Successful married couples grow with each other; it simply isn’t wise to put any person in charge of your happiness. You must be happy with yourself before anyone else can be. You are responsible for your actions, your attitudes and your happiness. Your spouse just enhances those things in your life. Prophet Muhammad (PBUH) said: “Treat your women well and be kind to them for they are your partners and committed helpers.”
Successful marriages involve both spouses’ commitment to the relationship. The married couple should learn the art of compromise and this usually takes years. The largest parts of compromise are openness to the other’s point of view and good communication when differences arise.
When two people are truly dedicated to making their marriage work, despite the unavoidable challenges and obstacles that come, they are much more likely to have a relationship that lasts. Husbands and wives who only focus on themselves and their own desires are not as likely to find joy and satisfaction in their relationships.
Another basic need in a relationship is each partner wants to feel valued and respected. When people feel that their spouses truly accept them for who they are, they are usually more secure and confident in their relationships. Often, there is conflict in marriage because partners cannot accept the individual preferences of their spouses and try to demand change from one another. When one person tries to force change from another, he or she is usually met with resistance.
However, change is much more likely to occur when spouses respect differences and accept each other unconditionally. Basic acceptance is vital to a happy marriage. Prophet Muhammad (PBUH) said: “It is the generous (in character) who is good to women, and it is the wicked who insults them.” “Overlook (any human faults) with gracious forgiveness.” (Quran 15:85)
COMPASSION, MUTUAL LOVE AND RESPECT
Other important components of successful marriages are love, compassion and respect for each other. The fact is, as time passes and life becomes increasingly complicated, the marriage is often stressed and suffers as a result. A happy and successful marriage is based on equality. When one or the other dominates strongly, intimacy is replaced by fear of displeasing.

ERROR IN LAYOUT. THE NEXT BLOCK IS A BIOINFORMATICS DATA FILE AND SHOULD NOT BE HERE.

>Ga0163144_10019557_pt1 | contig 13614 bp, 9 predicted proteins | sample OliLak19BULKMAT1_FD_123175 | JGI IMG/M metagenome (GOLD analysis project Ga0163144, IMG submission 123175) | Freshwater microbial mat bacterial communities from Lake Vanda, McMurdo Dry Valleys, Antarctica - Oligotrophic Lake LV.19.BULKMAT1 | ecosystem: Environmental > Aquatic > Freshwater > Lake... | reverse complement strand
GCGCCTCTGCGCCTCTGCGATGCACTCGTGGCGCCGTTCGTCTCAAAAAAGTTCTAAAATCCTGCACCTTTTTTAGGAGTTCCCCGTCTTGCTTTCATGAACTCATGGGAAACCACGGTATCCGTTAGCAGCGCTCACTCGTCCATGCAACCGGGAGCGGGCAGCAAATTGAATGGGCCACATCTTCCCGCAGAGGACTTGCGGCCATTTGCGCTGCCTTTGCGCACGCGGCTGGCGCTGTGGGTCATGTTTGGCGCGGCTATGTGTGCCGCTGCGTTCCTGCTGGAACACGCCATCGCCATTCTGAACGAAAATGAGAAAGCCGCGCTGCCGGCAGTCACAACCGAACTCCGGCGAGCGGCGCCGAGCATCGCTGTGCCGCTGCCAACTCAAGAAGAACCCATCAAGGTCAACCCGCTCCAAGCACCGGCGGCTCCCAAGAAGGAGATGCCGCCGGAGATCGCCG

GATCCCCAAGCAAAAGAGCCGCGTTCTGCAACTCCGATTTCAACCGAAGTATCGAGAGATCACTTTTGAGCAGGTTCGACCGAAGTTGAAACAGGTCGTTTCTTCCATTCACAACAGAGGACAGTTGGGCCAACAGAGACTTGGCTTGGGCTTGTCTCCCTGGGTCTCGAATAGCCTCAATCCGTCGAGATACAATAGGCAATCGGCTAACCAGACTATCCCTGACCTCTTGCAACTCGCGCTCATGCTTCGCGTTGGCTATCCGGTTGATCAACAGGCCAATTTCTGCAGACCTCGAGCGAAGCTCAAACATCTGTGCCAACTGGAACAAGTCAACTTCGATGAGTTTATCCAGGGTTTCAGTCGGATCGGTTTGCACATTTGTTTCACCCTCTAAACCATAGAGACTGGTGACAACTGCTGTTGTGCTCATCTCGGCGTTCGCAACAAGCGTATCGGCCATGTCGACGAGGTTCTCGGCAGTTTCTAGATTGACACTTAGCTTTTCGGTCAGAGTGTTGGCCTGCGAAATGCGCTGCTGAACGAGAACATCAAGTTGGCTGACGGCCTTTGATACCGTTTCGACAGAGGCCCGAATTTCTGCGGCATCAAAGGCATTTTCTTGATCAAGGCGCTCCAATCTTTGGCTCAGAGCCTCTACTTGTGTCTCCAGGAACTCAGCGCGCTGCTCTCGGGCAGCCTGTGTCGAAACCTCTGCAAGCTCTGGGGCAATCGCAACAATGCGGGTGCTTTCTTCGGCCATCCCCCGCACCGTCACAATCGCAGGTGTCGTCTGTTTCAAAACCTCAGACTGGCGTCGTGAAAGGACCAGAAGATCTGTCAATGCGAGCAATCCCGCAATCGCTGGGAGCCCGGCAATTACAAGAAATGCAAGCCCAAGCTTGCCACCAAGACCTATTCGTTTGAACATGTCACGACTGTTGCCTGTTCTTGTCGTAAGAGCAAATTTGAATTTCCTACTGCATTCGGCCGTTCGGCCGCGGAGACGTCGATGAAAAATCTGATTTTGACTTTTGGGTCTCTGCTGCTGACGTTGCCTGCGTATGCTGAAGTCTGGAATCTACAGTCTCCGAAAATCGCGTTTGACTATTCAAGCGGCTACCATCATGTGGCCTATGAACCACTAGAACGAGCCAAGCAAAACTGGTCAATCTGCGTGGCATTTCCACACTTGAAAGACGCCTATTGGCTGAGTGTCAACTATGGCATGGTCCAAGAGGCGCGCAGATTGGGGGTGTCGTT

It is all too easy for spouses to lose touch with each other and neglect the love and romance that once came so easily. It is vital that husbands and wives continue to cultivate love and respect for each other throughout their lives. If they do, it is highly likely that their relationships will remain happy and satisfying. Move beyond the fantasy and unrealistic expectations and realize that marriage is about making a conscious choice to love and care for your spouse-even when you do not feel like it.
Seldom can one love someone for whom we have no respect. This also means that we have to learn to overlook and forgive the mistakes of one’s partner. In other words write the good about your partner in stone and the bad in dust, so that when the wind comes it blows away the bad and only the good remains.
Paramount of all, marriage must be based on the teachings of the Noble Qur’an and the teachings and guidance of our Prophet Muhammad (PBUH). To grow spiritually in your marriage requires that you learn to be less selfish and more loving, even during times of conflict. A marriage needs love, support, tolerance, honesty, respect, humility, realistic expectations and a sense of humour to be successful.
The past week or two has been a mixed grill of briefs in so far as the national employment picture is concerned. BDC just injected a further P64 million in Kromberg & Schubert, the automotive cable manufacturer and exporter, to help keep it afloat in the face of the COVID-19-engendered global economic apocalypse. The financial lifeline, which follows an earlier P36 million way back in 2017, hopefully guarantees the jobs of 2500, maybe for another year or two.
It was also reported that a bulb manufacturing company, which is two years old and is youth-led, is making waves in Selibe Phikwe. Called Bulb Word, it is the only bulb manufacturing operation in Botswana and employs 60 people. The figure is not insignificant in a town that had 5000 jobs offloaded in one fell swoop when BCL closed shop in 2016 under seemingly contrived circumstances, so that as I write, two or three buyers have submitted bids to acquire and exhume it from its stage-managed grave.